Woman Bitten By Shark Was Taken To Hospital With Fish Still Attached To Her Arm

May 16, 2016 | By Garrett Montgomery More

A Boca Raton, Florida woman with a shark still attached to her arm was rushed to the hospital. According to eyewitnesses, the 2-foot shark latched onto the woman’s forearm as she was swimming and refused to release it.

Shark bites woman's arm in Boca

Here is a story you do not hear every day, a shark bit a woman while swimming on the shores of Boca Raton in Florida and it was still attached to her arm as she ran out of the ocean screaming for help.

On Sunday, a 23-year-old woman, whose identity has not been revealed, was the center of attraction on the sandy beach of Boca Raton.

According to several beachgoers, the woman rushed out of the ocean with a 2-foot nurse shark latched onto her forearm and it refused to release her.

A man tried to kill the shark, but it just would not die. The woman was loaded on a stretcher with a splint board supporting her arm and taken to Boca Raton Regional Hospital, with the shark still clamped onto her arm, she was treated and later released.

Capt. Clint Tracy, of the Boca Raton Fire and Rescue, told local media:

“It’s a shark that’s been in our park for sometime. And although we have compassion for the victim we’re also sad that the shark is not going to be there anymore.”

Tracy added:

“I have never seen anything like it. Never even heard of anything like this.”

Many swimmers told Tracy that the woman provoked the attack. She was seen antagonizing the small shark by “messing with it” and by holding it up by its tail. Jim Abernathy, a local shark expert, who gives dive tours along the coast, explained that the nurse shark was fighting back when it bit the woman. Abernathy said:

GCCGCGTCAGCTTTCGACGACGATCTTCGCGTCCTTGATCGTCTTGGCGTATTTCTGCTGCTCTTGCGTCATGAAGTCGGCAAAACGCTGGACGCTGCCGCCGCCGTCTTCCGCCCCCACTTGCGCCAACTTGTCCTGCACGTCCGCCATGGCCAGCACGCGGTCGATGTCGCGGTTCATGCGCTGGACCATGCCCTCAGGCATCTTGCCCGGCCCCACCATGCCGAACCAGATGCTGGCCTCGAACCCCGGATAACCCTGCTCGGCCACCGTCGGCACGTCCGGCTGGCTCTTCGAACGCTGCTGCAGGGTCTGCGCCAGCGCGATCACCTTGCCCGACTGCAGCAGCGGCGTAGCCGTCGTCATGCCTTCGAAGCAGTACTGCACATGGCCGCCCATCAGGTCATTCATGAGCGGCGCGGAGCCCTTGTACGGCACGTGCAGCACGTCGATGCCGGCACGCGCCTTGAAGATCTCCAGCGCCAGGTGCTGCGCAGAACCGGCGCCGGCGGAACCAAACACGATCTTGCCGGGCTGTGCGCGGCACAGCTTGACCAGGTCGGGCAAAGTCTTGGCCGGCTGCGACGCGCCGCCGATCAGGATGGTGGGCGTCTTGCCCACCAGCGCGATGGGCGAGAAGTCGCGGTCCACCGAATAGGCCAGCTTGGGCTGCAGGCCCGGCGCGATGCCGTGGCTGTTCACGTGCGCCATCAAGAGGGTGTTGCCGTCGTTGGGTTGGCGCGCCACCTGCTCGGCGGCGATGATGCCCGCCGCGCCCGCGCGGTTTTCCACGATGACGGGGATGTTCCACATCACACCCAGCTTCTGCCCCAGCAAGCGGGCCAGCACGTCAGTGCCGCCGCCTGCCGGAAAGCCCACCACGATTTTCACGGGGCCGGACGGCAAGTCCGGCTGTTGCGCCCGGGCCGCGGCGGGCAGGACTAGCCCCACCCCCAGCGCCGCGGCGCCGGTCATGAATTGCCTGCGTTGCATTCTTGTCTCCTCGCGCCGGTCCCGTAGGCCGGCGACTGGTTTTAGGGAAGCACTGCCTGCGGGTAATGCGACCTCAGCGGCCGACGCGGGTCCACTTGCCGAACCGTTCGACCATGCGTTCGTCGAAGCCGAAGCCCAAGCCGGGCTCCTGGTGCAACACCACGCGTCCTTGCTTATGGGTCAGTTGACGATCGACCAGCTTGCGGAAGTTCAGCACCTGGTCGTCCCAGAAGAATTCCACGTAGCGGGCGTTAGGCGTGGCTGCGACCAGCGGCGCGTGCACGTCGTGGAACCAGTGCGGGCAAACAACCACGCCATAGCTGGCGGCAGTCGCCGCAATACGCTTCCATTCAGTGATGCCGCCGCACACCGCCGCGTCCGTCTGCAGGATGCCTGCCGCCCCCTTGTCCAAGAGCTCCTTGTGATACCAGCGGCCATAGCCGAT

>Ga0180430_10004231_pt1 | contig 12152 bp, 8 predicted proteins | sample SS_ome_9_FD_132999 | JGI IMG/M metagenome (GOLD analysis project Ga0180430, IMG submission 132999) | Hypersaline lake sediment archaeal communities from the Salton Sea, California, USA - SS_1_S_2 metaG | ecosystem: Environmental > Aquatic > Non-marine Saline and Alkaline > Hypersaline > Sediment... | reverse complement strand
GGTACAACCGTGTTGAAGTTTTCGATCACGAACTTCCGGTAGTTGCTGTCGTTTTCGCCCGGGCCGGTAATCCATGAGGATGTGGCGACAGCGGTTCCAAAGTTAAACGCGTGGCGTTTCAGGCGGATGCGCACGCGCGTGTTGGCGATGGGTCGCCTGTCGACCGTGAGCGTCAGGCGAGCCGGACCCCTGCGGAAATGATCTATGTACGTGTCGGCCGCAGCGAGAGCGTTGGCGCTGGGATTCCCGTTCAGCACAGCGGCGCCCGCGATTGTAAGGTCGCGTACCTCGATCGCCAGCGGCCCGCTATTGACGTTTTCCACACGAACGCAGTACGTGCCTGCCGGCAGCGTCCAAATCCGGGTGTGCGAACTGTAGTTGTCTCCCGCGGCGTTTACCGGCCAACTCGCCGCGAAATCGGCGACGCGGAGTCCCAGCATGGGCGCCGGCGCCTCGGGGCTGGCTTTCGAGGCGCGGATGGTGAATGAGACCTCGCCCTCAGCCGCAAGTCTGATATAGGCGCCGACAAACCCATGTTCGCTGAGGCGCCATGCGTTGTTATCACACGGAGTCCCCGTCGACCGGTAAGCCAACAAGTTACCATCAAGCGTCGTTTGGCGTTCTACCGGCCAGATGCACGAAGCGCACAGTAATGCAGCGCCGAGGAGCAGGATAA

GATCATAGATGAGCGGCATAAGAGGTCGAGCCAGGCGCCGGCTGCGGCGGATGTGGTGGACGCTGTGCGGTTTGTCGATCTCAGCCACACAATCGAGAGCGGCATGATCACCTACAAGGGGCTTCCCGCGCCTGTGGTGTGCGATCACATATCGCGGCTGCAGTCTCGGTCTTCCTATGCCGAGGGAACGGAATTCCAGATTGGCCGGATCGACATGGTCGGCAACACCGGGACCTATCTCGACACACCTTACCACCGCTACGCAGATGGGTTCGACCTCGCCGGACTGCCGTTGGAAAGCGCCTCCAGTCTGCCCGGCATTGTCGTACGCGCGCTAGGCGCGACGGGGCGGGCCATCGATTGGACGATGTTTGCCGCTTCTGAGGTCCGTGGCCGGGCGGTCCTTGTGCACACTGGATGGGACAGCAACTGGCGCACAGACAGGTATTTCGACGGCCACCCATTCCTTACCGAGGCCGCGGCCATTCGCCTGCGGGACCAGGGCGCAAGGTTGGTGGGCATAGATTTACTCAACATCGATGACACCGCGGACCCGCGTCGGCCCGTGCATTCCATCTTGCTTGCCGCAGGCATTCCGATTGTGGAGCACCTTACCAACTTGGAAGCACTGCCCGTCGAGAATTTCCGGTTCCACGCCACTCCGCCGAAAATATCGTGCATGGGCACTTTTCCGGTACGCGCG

“I’m 99 percent sure that the person grabbed on its tail, and because the shark is only that big, it turned around and bit her right on the arm. The sad thing about all of this is the shark was minding its own business, got taken to a hospital [and] will be killed because someone pulled its tail.”

More about nurse sharks:

“The nurse shark has two rounded dorsal fins, rounded pectoral fins, an elongated caudal fin, and a broad head. Nurse sharks are brownish in color. Maximum adult length established by reliable reports is 3.08 m (10.1 ft); earlier reports of lengths up to 4.5 m (15 ft) and corresponding weights of up to 330 kg (730 lb) are likely to have been exaggerated.”

According to the International Shark Attack File, there were 98 unprovoked shark attacks around the world in 2015, which topped the previous record of 88 attacks in 2000. Last year, three out of ten shark attacks worldwide took place in Florida.


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